Perhaps you are a medical device assembler and have worked at a company near Minneapolis for the past three years. You had a perfect record of attendance until recently.
You have missed a few days of work due to pain in your wrist, and the discomfort is only getting worse. What should you do about this?
Learning about repetitive motion injuries
Repetitive motion injuries develop gradually as you go about your daily activities, which, in your case, include assembly line work. They are among the most common reasons for filing workers’ compensation claims. The most likely locations for this kind of injury are wrists, hands, elbows and shoulders. You may feel a tingling sensation or outright pain, numbness or loss of strength or flexibility. Repetitive motion injuries affect the soft tissues, such as muscles, ligaments, tendons and nerves.
Taking the next steps
You must inform your employer promptly about your wrist issues. Although by law you have 180 days to report a work-related injury, you should take action as soon as possible if you want your workers’ compensation claim to be successful. You have a right to see the doctor of your choice, and you should do so right away. Most people who sustain a repetitive stress injury enjoy a complete recovery, but if left untreated, the condition could result in permanent impairment.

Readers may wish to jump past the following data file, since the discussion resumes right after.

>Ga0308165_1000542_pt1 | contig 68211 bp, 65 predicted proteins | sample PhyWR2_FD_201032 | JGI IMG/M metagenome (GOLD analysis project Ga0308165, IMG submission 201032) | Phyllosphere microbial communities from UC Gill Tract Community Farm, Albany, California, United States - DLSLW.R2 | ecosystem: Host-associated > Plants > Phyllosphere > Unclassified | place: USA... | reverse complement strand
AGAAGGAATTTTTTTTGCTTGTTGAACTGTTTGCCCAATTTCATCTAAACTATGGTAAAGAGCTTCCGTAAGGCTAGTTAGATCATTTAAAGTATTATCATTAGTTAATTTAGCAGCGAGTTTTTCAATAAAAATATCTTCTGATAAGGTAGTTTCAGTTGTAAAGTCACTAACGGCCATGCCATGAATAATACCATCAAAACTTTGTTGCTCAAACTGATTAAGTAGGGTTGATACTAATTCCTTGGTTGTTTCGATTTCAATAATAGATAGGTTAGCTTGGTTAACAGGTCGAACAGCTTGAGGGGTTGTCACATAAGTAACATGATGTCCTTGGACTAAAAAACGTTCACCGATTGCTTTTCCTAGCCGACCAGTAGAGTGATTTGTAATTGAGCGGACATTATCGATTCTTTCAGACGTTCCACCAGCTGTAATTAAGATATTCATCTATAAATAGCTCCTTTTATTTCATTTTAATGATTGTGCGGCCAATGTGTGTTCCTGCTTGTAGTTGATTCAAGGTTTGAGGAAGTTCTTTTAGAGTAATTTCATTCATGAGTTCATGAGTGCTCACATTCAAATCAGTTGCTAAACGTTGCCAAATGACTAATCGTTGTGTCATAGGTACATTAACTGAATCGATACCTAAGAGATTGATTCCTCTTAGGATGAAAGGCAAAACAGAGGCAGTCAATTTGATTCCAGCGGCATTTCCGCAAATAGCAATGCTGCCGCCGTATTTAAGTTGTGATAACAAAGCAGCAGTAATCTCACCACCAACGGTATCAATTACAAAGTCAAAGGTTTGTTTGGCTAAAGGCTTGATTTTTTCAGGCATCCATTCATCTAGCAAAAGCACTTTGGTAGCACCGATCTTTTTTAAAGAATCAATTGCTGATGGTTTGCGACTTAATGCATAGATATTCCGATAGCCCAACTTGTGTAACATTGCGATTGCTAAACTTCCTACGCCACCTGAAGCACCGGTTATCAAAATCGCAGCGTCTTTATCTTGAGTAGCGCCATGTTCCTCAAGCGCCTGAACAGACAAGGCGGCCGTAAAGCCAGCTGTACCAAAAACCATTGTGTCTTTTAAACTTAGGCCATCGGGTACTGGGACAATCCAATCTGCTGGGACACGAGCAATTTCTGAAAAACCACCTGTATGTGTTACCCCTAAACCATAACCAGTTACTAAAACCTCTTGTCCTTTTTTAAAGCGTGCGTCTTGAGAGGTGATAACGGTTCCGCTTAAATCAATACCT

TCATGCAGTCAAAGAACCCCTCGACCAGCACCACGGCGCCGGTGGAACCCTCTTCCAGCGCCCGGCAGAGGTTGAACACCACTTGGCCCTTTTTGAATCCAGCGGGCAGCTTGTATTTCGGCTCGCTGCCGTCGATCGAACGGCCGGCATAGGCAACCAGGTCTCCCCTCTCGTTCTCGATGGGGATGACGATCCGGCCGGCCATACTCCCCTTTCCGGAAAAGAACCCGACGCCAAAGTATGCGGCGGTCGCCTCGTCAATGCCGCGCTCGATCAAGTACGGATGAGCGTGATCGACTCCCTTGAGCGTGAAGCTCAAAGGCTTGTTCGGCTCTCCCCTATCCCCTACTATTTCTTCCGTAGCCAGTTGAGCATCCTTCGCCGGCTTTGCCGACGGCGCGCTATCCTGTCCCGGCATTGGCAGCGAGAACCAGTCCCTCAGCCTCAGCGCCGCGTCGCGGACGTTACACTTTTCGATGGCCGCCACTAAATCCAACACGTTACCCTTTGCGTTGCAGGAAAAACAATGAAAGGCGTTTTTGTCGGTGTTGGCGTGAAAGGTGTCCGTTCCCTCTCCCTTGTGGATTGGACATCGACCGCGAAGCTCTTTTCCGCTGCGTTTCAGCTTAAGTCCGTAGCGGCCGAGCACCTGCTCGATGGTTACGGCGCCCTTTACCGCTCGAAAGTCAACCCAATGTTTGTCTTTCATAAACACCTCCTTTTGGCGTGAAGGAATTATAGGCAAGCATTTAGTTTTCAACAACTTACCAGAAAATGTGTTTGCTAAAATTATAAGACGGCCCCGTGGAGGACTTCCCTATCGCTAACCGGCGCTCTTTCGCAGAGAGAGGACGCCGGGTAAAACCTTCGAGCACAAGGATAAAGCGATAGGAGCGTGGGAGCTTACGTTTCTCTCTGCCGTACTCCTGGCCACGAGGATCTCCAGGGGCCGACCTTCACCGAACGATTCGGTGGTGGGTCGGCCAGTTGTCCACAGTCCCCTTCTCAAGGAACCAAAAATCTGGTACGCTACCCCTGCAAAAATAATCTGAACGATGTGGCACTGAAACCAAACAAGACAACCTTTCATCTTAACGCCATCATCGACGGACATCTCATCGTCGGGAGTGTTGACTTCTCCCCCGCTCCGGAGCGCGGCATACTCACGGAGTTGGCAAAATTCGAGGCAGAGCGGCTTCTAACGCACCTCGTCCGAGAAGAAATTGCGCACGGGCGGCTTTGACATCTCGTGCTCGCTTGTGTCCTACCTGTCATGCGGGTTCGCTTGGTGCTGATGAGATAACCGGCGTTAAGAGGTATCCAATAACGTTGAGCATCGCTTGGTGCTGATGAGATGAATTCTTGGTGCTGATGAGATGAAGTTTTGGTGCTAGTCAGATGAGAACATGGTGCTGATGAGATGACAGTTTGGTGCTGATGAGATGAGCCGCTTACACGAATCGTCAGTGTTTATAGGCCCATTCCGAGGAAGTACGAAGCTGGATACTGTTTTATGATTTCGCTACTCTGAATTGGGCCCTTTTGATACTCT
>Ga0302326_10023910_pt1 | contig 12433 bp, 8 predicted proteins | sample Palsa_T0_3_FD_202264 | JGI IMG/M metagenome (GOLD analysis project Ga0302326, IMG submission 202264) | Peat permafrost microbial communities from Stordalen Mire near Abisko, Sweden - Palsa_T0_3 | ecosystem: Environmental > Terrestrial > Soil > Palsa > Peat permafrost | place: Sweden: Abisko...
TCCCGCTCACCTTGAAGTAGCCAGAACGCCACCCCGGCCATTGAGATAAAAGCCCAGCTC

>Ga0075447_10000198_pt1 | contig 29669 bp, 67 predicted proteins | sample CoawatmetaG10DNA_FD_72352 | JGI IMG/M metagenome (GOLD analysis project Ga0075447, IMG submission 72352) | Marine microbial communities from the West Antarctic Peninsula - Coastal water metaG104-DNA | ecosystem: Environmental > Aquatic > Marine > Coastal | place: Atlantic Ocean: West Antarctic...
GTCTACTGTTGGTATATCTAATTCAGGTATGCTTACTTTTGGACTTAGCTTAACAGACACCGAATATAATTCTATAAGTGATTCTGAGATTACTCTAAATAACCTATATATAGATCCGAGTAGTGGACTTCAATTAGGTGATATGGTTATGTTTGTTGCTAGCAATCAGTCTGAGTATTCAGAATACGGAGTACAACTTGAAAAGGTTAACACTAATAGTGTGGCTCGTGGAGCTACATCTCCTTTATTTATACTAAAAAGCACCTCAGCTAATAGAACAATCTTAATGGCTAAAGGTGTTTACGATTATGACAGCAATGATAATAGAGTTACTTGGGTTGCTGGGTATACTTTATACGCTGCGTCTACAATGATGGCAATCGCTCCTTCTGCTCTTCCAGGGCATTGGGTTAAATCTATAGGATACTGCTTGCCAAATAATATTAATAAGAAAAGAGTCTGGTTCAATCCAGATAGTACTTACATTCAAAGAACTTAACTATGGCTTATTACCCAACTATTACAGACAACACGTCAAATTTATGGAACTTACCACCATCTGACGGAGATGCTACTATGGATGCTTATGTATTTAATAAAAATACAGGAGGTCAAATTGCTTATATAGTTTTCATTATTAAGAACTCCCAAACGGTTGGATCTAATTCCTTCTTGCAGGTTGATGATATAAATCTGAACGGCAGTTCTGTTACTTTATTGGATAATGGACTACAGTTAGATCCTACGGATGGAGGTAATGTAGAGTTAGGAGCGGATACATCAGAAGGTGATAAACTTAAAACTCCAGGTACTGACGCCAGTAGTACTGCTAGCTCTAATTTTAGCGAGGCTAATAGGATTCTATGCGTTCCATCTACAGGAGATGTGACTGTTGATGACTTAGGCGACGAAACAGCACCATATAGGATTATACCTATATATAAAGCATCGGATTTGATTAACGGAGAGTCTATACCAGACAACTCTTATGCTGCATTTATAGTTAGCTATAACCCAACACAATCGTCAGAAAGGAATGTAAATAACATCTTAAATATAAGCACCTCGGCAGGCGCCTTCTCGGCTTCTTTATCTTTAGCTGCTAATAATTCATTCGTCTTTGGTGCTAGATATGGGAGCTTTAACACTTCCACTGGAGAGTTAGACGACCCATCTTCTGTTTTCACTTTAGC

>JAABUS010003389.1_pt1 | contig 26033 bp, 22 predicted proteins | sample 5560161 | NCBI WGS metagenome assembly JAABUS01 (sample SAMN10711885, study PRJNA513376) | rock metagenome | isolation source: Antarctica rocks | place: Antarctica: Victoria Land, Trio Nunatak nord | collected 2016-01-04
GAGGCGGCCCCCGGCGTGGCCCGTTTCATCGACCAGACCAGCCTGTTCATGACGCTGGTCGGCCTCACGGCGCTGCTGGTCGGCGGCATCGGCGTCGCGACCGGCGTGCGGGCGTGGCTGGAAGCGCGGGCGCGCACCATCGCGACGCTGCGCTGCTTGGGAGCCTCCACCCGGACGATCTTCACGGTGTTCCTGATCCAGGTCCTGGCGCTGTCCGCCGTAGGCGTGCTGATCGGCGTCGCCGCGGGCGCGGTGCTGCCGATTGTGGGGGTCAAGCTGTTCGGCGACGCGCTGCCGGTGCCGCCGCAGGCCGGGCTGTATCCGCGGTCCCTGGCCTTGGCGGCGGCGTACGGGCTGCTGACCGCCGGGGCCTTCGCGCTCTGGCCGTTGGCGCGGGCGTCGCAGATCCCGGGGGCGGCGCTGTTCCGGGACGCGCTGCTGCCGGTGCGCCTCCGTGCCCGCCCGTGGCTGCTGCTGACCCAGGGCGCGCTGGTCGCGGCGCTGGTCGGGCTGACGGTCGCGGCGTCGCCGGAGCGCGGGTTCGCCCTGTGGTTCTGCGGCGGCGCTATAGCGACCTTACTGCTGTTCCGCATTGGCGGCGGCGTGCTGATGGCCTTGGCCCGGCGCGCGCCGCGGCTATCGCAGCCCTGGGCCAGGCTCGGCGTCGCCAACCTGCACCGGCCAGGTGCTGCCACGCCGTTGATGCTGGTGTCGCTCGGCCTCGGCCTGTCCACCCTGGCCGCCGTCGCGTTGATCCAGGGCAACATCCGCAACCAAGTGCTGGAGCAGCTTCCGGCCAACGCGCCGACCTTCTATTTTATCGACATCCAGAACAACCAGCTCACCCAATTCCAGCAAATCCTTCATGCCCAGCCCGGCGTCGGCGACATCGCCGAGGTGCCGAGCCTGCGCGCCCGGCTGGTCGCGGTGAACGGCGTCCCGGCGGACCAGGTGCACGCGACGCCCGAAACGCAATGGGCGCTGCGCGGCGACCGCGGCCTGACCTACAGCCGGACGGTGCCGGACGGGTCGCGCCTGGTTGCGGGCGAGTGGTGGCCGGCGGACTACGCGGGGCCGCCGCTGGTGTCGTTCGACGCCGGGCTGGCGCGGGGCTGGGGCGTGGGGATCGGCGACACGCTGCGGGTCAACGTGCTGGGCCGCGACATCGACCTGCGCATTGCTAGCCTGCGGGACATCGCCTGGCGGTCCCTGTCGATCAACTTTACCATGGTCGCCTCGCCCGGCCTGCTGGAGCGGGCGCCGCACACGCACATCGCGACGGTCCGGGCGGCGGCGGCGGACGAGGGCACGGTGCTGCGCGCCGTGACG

Establishing a work-related injury
Because repetitive stress injuries develop over time, it is not uncommon for insurance companies to deny a claim for an issue such as carpal tunnel syndrome, tendinitis or tenosynovitis. However, the medical report from your doctor will boost your chance of a successful claim. The report must show that your work as an assembler caused your wrist injury, and the doctor’s opinion must be clear without room for any other kind of interpretation. No doubt you wish to resume work and top your current record for perfect attendance. Taking proactive steps to find treatment and receive workers’ compensation benefits help you reach your goal.